Children’s science magazine Muse has dedicated almost its entire May/June 2019 issue to maps, with features on map projections (the new Equal Earth Projection is prominent), cartographers Marie Tharp and Tim Wallace, the Carta Marina, using maps in search and rescue, geocaching, and more. A lot of good stuff, accessible to young readers. The issue is not online, and not available yet via the back issues page, but it can be had via Apple News+ (which is how and where I saw it) or, presumably, on a newsstand somewhere. Subscriptions to Muse can be had via the publisher or Amazon.
Our friend Alejandro Polanco’s latest project is The Minimal Geography Atlas, a collection of 40 thematic maps.
In my work as a map designer and science writer, I have collected over the past two decades hundreds of curious stories related to cartography or geography. These stories have seen the light of day in the form of hundreds of articles in magazines and blogs, as well as in posters or maps of very diverse types. Now, I’ve decided to compile my best maps and lesser-known but interesting curiosities from all that material I’ve collected over the years. The result is this book, an atlas designed to awaken your curiosity. The thematic maps that I have selected are part of the ones that I have created in the last years, improving them and adapting them for this book.
Alejandro is currently running a Kickstarter for the book. €18 gets you the digital edition, €65 the print edition (in softcover).
Pierre Markuse’s Satellite Image Guide for Journalists and Media:
So you would like to use a satellite image in your article and you would like to explain it to your viewers? Here is a short guide covering some of the most frequently asked questions and giving some general explanations on satellite images. It by no means covers all aspects, as there are far too many types of satellite images, but should give you a good start to find out more on your own and maybe motivate you to create your own images, which has become quite easy and quick even with no prior knowledge of it.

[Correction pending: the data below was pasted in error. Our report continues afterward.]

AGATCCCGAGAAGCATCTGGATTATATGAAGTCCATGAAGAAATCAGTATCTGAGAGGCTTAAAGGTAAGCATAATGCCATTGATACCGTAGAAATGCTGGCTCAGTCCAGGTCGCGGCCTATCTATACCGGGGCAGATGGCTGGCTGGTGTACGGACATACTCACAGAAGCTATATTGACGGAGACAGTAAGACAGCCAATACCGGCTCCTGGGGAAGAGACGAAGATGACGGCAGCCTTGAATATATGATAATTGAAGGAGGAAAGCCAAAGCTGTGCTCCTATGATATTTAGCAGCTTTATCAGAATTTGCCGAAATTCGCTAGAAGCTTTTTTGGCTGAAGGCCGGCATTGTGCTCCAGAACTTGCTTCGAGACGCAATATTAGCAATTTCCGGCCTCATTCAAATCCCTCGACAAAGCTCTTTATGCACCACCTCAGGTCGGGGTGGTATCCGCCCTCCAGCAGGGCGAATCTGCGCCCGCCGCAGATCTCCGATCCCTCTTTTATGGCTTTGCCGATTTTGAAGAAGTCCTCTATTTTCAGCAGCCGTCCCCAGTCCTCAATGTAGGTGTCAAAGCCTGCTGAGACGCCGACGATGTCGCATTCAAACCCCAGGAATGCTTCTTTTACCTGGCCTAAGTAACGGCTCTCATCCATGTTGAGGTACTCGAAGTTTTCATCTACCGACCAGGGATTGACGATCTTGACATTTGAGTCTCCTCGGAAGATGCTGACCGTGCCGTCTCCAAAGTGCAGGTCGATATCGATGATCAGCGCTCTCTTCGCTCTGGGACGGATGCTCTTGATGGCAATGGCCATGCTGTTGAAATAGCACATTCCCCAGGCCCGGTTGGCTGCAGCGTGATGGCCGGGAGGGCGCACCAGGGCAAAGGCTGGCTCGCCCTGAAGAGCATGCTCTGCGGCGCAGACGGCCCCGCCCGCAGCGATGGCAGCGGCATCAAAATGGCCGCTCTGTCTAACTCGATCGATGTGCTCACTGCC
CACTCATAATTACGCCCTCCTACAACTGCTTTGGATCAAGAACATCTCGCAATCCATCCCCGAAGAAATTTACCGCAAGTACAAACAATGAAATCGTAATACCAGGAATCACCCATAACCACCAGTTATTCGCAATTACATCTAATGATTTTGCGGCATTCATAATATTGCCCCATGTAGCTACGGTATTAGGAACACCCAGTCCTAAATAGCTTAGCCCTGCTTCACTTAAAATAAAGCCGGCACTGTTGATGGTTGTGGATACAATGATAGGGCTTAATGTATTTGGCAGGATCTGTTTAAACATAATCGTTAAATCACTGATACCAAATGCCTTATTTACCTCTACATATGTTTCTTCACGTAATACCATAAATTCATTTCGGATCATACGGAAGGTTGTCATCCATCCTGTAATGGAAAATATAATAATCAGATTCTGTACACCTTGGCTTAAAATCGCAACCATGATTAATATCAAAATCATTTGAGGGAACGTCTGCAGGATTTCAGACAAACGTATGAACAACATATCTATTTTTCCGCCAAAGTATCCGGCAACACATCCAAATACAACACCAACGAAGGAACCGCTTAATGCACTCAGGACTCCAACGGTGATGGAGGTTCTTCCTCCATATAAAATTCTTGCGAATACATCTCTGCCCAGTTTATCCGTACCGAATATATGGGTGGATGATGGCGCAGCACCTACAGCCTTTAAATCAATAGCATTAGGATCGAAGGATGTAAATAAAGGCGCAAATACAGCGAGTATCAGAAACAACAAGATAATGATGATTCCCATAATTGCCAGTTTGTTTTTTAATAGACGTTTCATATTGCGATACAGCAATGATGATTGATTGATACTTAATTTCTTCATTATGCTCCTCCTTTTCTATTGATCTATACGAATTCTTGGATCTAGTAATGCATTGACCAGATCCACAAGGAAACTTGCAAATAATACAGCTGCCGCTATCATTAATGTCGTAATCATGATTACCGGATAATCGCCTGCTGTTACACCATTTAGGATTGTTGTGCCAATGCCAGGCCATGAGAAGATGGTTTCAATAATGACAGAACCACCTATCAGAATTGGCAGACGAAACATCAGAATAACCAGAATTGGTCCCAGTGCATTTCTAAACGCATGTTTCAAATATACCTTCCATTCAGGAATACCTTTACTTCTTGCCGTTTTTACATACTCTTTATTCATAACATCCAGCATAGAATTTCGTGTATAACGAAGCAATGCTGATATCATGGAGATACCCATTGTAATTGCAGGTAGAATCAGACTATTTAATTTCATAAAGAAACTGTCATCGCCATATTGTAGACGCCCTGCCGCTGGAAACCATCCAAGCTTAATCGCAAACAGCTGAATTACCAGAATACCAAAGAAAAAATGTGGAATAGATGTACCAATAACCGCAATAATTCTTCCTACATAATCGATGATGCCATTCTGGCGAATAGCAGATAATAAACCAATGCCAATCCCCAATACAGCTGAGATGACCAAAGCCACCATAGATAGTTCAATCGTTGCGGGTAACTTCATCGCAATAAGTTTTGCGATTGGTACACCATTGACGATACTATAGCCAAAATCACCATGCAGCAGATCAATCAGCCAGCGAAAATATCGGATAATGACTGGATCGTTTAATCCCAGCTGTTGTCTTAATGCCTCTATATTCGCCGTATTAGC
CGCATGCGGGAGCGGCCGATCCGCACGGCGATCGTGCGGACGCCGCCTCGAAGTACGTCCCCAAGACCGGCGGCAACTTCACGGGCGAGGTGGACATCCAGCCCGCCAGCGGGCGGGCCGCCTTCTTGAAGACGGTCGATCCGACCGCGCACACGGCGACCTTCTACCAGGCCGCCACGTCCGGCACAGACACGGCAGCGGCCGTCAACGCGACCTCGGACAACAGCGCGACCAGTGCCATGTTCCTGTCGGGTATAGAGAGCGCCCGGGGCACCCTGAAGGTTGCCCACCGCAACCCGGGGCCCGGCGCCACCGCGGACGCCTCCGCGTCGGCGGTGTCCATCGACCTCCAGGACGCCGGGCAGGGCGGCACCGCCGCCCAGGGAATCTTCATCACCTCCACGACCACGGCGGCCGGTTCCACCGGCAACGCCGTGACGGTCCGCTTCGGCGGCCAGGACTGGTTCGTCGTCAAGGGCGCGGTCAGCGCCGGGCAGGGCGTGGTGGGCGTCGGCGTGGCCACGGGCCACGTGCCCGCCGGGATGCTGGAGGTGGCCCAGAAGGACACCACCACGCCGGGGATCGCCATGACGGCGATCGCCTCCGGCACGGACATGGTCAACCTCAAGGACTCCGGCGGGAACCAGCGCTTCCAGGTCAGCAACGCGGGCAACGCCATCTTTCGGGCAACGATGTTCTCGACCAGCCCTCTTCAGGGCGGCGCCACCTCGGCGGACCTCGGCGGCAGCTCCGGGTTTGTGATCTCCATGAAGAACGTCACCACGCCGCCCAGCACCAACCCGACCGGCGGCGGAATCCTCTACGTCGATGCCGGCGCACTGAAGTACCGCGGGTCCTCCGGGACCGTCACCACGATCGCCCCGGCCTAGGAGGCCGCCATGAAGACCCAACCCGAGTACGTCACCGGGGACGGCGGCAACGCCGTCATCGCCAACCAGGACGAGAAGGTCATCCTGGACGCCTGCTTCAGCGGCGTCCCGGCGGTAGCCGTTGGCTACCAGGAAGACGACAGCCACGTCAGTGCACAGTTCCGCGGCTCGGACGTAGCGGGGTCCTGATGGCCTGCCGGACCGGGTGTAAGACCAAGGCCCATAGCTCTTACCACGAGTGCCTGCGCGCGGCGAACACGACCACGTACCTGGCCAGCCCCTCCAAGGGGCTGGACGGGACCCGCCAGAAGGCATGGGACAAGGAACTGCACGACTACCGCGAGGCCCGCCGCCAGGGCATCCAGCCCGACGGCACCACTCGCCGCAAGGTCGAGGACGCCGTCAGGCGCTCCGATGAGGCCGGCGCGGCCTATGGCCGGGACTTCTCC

Complete with examples of imagery, examples of how to use it properly, and links to resources.
Our friend Alejandro Polanco has produced a nifty infographic poster map that is centred, for a change, on the Dymaxion projection. The central map is surrounded by lots of little inset maps and infographics. Called Minimal Geography, it’s available for sale via Kickstarter as a €6 digital download in two print sizes. A second reward level adds a full edition of Alejandro’s Maptorian.
Dixmont native Don Adams’ beloved Maine Atlas and Gazetteer was unable to complete the trip from Dixmont to Eustis yesterday. […]
Outside of Solon on Route 201, the Gazetteer shuddered in Sarah’s hands before evaporating into the heated air of the Adams’ 2008 Ford F-150. The particles were “finer than baby powder,” she said.
“It made a sound like a sigh, of relief almost, and then it was gone,” Don said.
Don bought the Gazetteer in 1989 during a family trip to Bangor to go school shopping for the kids. The Gazetteer was predeceased by seven different vehicles.
The Adams were left completely without navigational tools, due to Don’s TracPhone being a simple flip-style.
Earlier this year I mentioned the publication of Mark Monmonier’s latest book, Patents and Cartographic Inventions. This week at All Over the Map, Betsy Mason does a bit more than mention the book, with a closer look at some of the more unusual patents from Monmonier’s book: an early voice navigation system, a map folding method, and a rural address system. (None of which caught on, of course.)